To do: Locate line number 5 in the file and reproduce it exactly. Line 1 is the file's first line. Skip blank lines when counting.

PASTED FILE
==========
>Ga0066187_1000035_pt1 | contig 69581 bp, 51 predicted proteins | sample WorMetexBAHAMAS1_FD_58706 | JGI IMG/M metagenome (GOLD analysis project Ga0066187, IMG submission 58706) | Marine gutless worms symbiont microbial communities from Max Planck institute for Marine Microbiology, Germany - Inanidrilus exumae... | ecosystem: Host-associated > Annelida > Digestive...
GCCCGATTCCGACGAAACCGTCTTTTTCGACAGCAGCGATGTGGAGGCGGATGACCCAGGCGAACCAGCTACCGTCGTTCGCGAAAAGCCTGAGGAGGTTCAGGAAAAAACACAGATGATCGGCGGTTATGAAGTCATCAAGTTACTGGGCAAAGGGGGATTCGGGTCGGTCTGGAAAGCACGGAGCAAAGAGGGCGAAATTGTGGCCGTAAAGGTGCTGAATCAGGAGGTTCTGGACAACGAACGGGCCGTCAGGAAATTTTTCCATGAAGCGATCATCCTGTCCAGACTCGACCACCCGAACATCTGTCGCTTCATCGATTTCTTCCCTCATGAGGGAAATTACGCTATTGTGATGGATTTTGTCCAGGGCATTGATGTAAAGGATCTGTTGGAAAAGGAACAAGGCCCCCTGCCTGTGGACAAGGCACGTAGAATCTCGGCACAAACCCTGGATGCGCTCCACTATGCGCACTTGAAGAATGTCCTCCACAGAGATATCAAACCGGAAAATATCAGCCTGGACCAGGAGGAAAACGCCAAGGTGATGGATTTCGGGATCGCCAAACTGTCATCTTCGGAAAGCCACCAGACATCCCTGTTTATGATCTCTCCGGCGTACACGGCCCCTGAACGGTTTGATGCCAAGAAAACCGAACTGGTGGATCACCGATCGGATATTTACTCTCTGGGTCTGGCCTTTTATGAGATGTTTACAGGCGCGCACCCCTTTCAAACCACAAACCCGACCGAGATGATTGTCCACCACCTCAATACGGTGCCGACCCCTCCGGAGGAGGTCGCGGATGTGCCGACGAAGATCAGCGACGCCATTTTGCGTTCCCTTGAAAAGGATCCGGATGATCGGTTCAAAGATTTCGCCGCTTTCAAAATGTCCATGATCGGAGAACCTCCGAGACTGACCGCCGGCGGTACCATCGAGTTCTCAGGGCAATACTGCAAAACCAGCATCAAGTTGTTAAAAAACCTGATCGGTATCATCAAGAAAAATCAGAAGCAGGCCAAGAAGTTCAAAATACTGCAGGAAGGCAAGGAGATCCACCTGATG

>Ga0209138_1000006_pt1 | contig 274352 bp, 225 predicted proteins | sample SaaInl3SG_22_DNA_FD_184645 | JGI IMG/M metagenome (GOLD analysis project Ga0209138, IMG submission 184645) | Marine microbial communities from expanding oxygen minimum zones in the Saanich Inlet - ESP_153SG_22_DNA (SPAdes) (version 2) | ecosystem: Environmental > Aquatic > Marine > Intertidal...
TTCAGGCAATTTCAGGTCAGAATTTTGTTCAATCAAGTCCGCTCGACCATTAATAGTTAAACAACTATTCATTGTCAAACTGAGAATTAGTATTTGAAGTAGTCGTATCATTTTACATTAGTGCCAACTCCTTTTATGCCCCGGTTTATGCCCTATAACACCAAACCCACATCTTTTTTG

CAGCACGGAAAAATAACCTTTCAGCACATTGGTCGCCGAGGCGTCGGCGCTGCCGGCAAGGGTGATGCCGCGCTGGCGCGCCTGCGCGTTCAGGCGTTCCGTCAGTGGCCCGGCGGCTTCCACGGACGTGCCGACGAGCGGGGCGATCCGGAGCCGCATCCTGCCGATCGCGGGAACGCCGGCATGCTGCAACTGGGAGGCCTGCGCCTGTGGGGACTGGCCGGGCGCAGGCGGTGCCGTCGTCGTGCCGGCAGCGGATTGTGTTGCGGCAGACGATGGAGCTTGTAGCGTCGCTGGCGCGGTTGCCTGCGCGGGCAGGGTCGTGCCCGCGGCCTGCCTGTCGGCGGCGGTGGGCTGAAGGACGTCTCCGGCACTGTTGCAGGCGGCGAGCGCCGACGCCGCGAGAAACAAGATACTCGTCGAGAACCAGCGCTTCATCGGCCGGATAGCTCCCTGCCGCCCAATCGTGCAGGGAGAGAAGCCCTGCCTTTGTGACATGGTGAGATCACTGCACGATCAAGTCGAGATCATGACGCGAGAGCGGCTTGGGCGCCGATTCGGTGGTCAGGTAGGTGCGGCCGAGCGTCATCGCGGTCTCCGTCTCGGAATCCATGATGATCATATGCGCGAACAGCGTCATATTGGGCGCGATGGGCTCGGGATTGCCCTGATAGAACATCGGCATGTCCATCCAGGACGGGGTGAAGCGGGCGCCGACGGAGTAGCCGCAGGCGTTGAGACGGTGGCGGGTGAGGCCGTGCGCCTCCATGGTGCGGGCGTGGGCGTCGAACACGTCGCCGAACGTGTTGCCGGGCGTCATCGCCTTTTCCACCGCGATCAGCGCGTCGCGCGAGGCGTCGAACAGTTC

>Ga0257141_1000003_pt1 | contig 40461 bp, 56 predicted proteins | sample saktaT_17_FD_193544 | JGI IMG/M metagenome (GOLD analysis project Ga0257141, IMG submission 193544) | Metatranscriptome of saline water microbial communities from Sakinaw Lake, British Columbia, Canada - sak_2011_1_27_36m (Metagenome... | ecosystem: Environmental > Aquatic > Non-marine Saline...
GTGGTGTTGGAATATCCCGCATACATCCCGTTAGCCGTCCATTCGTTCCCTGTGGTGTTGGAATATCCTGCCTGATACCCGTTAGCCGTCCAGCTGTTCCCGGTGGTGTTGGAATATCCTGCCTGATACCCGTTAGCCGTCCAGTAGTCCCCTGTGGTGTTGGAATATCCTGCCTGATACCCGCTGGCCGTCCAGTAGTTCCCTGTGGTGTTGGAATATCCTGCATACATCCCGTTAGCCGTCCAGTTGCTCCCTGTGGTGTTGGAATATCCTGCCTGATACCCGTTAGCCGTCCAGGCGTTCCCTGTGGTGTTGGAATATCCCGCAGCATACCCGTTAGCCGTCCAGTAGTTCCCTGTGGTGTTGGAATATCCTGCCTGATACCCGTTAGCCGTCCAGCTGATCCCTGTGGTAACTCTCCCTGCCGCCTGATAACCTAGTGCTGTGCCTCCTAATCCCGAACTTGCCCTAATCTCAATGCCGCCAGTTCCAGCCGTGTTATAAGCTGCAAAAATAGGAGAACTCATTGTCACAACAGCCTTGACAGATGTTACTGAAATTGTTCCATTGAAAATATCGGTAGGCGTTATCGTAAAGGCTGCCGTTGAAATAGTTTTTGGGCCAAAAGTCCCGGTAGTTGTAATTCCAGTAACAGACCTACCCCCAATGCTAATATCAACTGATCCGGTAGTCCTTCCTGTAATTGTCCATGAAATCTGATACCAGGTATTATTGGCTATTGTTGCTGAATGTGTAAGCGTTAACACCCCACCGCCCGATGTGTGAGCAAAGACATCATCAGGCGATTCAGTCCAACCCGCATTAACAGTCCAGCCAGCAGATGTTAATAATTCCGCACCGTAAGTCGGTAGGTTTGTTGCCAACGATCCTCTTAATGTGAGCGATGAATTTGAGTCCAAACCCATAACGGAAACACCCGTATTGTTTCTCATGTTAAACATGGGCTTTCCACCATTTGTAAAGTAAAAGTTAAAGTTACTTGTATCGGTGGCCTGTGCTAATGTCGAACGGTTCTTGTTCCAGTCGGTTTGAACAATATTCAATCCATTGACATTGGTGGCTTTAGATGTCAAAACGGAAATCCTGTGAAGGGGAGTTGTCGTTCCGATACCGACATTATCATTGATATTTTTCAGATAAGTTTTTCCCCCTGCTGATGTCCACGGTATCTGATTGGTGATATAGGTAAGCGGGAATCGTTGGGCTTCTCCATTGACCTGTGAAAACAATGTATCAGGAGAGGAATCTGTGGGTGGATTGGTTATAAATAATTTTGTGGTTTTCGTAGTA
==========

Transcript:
CAGCACGGAAAAATAACCTTTCAGCACATTGGTCGCCGAGGCGTCGGCGCTGCCGGCAAGGGTGATGCCGCGCTGGCGCGCCTGCGCGTTCAGGCGTTCCGTCAGTGGCCCGGCGGCTTCCACGGACGTGCCGACGAGCGGGGCGATCCGGAGCCGCATCCTGCCGATCGCGGGAACGCCGGCATGCTGCAACTGGGAGGCCTGCGCCTGTGGGGACTGGCCGGGCGCAGGCGGTGCCGTCGTCGTGCCGGCAGCGGATTGTGTTGCGGCAGACGATGGAGCTTGTAGCGTCGCTGGCGCGGTTGCCTGCGCGGGCAGGGTCGTGCCCGCGGCCTGCCTGTCGGCGGCGGTGGGCTGAAGGACGTCTCCGGCACTGTTGCAGGCGGCGAGCGCCGACGCCGCGAGAAACAAGATACTCGTCGAGAACCAGCGCTTCATCGGCCGGATAGCTCCCTGCCGCCCAATCGTGCAGGGAGAGAAGCCCTGCCTTTGTGACATGGTGAGATCACTGCACGATCAAGTCGAGATCATGACGCGAGAGCGGCTTGGGCGCCGATTCGGTGGTCAGGTAGGTGCGGCCGAGCGTCATCGCGGTCTCCGTCTCGGAATCCATGATGATCATATGCGCGAACAGCGTCATATTGGGCGCGATGGGCTCGGGATTGCCCTGATAGAACATCGGCATGTCCATCCAGGACGGGGTGAAGCGGGCGCCGACGGAGTAGCCGCAGGCGTTGAGACGGTGGCGGGTGAGGCCGTGCGCCTCCATGGTGCGGGCGTGGGCGTCGAACACGTCGCCGAACGTGTTGCCGGGCGTCATCGCCTTTTCCACCGCGATCAGCGCGTCGCGCGAGGCGTCGAACAGTTC